By Michelle Sliver
This week a national campaign by the Child Injury Prevention Alliance (CIPA) has been dedicated to preventing child injury. Injuries are the leading cause of death of children 0-19 and account for 9 million emergency department visits, 9,000 deaths, and more than $11.5 billion dollars annually (CDC). Somehow injury treatment is the number one cost of medical spending for children, yet many child injuries are preventable and predictable.
One might ask how we can predict and prevent random unintentional child injuries. We must focus our prevention efforts to those we know are at a greater risk for injury. Child injuries are nearly twice as likely to occur among boys than girls. Children of lower SES, certain minority populations (American Indians and Alaska Natives), and those living in the southern part of the U.S. are also at a greater risk. Some injuries are more common for different ages, such as suffocation for children under 1, drowning’s among children ages 1-4, and traffic occupancy accidents for those 5-19.
Here are a few ways to prevent the most common unintentional child injuries:
- Burns-Install smoke detectors, cook safely and away from kids, create a fire escape plan, and monitor water heater temperatures
- Drownings-Parents should learn to swim and CPR, fence off swimming pools, supervise constantly, and always make sure kids are wearing life jackets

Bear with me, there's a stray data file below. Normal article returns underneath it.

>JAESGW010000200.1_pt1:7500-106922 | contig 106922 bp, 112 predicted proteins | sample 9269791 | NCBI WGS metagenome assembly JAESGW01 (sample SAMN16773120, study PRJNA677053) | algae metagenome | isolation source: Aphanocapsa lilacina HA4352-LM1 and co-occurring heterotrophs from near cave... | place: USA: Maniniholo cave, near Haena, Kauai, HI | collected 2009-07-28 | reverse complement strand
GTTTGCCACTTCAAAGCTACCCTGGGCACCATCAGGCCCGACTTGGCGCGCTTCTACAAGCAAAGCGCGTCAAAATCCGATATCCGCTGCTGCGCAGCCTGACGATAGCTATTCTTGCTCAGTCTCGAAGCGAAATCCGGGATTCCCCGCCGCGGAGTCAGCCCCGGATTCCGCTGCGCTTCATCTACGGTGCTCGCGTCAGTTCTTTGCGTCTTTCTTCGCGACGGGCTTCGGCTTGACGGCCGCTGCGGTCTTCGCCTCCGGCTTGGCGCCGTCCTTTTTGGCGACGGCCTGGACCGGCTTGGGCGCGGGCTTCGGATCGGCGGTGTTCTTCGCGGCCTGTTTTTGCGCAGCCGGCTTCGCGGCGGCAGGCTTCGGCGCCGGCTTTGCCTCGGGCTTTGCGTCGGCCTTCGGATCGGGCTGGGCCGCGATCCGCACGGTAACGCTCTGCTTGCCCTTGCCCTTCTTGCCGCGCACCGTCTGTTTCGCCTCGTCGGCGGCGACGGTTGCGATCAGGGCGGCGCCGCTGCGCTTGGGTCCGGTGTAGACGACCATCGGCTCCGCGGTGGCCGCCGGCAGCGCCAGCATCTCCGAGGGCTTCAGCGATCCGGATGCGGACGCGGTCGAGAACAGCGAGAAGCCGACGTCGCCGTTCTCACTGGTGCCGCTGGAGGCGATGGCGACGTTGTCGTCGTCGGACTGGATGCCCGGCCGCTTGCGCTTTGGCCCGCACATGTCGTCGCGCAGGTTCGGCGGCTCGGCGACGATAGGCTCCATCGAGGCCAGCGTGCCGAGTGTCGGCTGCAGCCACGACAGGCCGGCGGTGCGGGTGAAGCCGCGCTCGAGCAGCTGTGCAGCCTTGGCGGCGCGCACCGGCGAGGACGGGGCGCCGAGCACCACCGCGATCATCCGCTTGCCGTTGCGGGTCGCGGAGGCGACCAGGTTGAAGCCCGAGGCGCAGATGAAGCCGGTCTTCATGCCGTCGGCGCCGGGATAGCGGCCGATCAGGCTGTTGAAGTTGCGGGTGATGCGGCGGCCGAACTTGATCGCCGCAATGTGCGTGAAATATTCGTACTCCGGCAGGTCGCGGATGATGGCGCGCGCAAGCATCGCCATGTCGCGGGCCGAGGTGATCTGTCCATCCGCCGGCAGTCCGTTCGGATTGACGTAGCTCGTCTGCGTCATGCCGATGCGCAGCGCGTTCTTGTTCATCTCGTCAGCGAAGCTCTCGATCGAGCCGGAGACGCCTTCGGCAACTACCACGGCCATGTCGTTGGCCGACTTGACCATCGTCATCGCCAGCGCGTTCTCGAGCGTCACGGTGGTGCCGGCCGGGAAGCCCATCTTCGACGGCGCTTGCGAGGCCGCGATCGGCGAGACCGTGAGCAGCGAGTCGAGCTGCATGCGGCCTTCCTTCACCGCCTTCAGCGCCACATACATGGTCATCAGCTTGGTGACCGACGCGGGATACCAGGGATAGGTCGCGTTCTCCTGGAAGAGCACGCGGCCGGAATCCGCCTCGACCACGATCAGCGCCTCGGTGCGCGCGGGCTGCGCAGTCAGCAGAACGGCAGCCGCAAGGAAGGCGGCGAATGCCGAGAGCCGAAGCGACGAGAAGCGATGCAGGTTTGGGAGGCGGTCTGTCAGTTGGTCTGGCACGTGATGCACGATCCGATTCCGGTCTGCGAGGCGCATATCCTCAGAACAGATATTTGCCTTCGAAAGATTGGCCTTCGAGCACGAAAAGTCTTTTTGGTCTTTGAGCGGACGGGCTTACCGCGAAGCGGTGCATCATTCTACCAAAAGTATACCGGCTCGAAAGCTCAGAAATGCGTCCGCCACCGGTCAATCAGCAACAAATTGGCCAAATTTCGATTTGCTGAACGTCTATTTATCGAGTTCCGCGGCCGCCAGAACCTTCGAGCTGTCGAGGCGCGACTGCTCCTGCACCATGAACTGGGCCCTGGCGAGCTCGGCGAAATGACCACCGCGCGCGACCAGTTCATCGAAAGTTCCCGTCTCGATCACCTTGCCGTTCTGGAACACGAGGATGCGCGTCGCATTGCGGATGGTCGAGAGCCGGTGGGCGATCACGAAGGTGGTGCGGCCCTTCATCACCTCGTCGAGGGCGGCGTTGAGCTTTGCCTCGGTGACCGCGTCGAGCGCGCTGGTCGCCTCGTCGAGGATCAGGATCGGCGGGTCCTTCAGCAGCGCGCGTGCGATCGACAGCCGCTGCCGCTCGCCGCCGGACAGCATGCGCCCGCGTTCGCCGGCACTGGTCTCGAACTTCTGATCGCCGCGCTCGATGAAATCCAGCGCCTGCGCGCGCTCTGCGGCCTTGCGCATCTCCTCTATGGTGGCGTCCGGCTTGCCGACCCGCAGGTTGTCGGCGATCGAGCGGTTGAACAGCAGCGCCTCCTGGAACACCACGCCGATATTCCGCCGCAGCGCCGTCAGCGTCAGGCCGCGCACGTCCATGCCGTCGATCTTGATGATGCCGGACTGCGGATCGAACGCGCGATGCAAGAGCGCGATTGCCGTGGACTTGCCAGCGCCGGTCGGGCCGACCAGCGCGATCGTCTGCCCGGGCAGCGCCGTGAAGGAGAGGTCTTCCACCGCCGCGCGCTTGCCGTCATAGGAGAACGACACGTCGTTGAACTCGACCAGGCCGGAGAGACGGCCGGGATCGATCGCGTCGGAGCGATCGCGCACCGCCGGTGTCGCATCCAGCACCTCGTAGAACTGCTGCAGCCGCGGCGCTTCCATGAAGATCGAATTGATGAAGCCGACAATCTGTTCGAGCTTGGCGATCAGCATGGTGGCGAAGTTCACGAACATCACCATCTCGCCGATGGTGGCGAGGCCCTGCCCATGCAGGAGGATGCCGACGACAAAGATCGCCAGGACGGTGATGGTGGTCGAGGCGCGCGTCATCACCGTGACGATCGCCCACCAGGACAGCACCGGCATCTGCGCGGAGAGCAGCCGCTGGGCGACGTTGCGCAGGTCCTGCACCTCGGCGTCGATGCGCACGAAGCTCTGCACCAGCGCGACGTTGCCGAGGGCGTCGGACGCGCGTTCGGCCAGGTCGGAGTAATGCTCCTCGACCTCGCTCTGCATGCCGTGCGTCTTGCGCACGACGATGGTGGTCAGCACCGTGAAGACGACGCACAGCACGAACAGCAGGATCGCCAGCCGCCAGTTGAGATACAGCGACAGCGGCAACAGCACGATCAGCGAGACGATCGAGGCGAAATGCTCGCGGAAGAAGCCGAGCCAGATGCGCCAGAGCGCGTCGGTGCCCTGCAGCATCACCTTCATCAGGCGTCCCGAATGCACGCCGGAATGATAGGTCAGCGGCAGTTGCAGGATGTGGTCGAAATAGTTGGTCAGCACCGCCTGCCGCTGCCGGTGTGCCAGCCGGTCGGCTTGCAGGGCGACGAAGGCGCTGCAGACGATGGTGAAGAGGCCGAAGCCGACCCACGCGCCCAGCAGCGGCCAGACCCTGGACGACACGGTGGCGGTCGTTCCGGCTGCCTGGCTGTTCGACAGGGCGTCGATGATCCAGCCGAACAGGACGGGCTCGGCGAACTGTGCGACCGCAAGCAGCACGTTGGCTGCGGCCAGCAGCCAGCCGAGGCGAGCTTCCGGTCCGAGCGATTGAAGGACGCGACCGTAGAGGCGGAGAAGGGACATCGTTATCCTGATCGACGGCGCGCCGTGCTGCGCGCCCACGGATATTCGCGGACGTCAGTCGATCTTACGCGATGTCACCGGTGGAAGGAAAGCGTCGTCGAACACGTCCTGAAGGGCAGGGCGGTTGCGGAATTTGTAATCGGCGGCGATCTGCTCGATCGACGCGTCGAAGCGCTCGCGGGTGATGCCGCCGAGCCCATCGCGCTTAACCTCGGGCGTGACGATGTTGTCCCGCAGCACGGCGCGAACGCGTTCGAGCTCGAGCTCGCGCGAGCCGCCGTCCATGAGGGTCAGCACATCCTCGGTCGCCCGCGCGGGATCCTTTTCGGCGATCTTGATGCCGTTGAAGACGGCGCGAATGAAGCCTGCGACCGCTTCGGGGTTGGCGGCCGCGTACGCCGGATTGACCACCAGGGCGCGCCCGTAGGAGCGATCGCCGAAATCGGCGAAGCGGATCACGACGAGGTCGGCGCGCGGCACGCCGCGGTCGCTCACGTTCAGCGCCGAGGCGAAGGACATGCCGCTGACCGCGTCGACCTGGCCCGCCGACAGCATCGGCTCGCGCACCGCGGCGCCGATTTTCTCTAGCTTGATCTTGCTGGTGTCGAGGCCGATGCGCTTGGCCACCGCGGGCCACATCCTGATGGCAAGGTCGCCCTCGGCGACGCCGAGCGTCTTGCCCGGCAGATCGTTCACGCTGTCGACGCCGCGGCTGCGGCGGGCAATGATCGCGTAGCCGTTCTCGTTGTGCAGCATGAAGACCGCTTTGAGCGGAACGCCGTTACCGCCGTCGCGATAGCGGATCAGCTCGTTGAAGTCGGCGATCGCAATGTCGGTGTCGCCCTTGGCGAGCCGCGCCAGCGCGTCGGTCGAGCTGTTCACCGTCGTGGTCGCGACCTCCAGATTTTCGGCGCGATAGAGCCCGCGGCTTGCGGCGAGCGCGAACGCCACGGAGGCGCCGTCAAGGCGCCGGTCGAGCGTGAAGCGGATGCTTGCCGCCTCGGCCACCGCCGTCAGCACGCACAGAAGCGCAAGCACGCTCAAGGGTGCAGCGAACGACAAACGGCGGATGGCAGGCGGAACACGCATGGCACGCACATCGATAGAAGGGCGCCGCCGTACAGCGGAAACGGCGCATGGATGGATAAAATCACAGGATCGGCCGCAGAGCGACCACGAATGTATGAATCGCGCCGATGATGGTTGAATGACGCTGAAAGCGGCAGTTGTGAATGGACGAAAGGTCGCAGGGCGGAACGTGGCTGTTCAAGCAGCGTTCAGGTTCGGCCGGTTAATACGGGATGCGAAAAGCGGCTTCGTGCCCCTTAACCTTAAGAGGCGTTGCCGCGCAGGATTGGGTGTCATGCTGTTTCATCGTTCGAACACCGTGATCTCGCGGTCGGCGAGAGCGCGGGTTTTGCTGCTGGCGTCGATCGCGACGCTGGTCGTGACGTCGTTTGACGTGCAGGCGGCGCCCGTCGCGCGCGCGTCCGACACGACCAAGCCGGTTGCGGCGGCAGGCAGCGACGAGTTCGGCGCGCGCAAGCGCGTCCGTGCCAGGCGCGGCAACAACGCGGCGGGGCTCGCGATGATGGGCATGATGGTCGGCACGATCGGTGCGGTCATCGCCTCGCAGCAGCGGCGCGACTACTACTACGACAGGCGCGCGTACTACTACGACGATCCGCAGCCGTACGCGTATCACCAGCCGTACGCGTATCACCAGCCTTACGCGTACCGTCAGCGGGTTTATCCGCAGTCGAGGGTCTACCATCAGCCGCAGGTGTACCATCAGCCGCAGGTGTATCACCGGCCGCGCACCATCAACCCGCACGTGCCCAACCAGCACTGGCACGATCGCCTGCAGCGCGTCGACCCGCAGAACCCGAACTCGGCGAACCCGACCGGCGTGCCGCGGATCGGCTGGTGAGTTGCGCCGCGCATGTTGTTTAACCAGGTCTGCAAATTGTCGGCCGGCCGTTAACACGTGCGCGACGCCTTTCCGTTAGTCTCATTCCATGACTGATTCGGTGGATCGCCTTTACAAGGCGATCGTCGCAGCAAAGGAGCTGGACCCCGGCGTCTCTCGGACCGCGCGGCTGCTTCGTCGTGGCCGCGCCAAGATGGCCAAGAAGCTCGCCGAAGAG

- Falls-Supervise at home, on the playground, and while kids are playing
- Poisonings-Lock up medications and toxic substances, get rid of medications you don’t need, always read the label, and keep the poison control center phone number near phones
- Road traffic injuries-Make sure children use the correct car seat or booster seat and that they are always buckled in in the back seat
- Sports injuries-Use protective gear, monitor the temperature, and demonstrate appropriate and safe behavior
- Suffocation-Parents should know basic first aid and CPR, always cut food into small pieces and supervise mealtime, and create a safe sleeping environment
Once a child injury has occurred, there’s no guarantee that they will make a full recovery, which is why prevention is essential. We must educate ourselves, parents, and children about how to make smart choices and take every step possible to prevent child injury. Each and every one of us has the power to help decrease the risk of a child getting hurt.